An Experienced Adjuster Would Have Recognized That Jeweler's Inventory Exists to be Sold: Diminution in Value of Stock of Jeweler is a Direct Physical Loss Personal Property Not Damaged is Fraud.

AuthorZalma, Barry

* Before the court was a Motion for Partial Summary Judgment filed by defendant Great American Insurance Company of New York ("Great American") seeking dismissal of plaintiff's claims of insurance coverage for consequential loss. In Nederland Jewelers LLC v. Great American Insurance Co Of New York, No. 2:21-CV-01431, United States District Court, W.D. Louisiana, Lake Charles Division (January 11, 2022) the question was whether Rolex watches recovered from thieves lost value because they could not be sold as new Rolex watches.


Nederland claimed against a property and inland marine insurance policy issued by defendant Great American. Nederland owns and operates a jewelry store in Lake Charles, Louisiana. An armed robbery occurred at the store on June 3, 2020, in which the four suspects smashed display cases and took several Rolex watches, among other items.

Law enforcement arrested the suspects soon after the robbery, recovering all but two of the watches. Nederland then filed a claim under its policy with Great American, seeking to recover for the missing watches and for the loss of value to the Rolex watches that had been returned as well as those that had remained in the display case. Great American made partial payment but claimed insufficient information to determine coverage for some of the amounts.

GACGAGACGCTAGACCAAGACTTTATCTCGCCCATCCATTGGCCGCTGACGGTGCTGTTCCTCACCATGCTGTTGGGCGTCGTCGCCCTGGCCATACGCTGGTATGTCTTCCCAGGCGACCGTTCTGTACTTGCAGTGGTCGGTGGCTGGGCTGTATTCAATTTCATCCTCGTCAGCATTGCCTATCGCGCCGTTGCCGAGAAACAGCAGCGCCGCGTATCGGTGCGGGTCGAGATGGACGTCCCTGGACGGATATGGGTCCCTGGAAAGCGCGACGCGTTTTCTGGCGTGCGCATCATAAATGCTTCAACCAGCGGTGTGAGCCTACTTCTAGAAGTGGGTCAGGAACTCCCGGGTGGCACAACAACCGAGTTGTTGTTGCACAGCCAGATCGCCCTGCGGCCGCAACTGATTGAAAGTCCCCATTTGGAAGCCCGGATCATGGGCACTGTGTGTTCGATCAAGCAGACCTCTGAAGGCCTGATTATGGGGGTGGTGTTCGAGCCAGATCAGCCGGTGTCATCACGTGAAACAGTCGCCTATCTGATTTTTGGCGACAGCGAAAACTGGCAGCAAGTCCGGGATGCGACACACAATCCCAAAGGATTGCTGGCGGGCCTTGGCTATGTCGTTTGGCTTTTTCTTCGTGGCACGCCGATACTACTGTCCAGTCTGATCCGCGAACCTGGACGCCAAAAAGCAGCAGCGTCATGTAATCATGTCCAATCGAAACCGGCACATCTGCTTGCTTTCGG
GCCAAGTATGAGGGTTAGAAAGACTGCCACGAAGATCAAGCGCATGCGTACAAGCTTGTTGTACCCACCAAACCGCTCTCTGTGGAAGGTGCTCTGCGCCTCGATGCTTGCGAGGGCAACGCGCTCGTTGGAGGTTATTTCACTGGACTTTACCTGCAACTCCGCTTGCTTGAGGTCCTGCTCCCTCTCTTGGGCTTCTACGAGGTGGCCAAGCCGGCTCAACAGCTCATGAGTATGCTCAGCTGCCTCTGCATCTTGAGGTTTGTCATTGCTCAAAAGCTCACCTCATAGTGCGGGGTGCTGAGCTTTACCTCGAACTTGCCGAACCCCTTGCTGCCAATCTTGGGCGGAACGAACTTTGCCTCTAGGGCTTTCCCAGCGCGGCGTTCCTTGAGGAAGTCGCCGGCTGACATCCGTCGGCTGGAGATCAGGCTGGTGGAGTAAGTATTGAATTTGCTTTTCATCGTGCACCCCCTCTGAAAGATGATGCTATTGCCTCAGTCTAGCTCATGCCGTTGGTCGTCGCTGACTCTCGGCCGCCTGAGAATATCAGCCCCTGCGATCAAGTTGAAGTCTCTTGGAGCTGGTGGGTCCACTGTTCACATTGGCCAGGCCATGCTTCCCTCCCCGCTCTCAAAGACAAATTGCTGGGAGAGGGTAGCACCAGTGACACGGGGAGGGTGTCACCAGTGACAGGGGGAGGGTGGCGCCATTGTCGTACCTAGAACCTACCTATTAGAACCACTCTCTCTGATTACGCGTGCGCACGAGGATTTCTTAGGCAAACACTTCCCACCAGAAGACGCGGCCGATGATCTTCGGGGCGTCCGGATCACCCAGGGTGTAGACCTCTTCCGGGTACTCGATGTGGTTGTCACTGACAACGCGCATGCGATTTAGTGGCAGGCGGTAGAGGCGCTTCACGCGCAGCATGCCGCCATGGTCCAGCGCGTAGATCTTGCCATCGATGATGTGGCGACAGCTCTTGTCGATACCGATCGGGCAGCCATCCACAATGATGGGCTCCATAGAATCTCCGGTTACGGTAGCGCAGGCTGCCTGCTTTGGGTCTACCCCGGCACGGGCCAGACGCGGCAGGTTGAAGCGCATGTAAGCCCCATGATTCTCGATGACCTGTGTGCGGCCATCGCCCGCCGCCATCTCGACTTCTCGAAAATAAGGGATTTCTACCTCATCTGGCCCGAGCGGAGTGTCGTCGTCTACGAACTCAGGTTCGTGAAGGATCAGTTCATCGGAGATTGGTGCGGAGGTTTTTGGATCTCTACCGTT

Nederland then filed suit in Louisiana raising claims for breach of insurance contract and bad faith under Louisiana law. Relevant to this motion, Nederland alleges that "[a]s a result of this robbery, the damaged watches can no longer be sold as Rolex products and have lost their original value due to damages sustained."

It sought damage for "loss of use" and "depreciation." Great American moved for partial summary judgment on Nederland's entitlement to coverage for consequential damages, asserting that such losses are not covered under the policy


Louisiana law provides that an insurance policy is a contract and that its provisions are construed using the general rules of contract interpretation in the Louisiana Civil Code. The words of the policy must be given their generally prevailing meaning and interpreted in light of the other provisions so that each is given the meaning suggested by the contract as a whole.

While the insured must show that a claim falls within a policy's terms, the insurer bears the burden of showing that an exclusion applies. Ambiguities in the policy, including within an...

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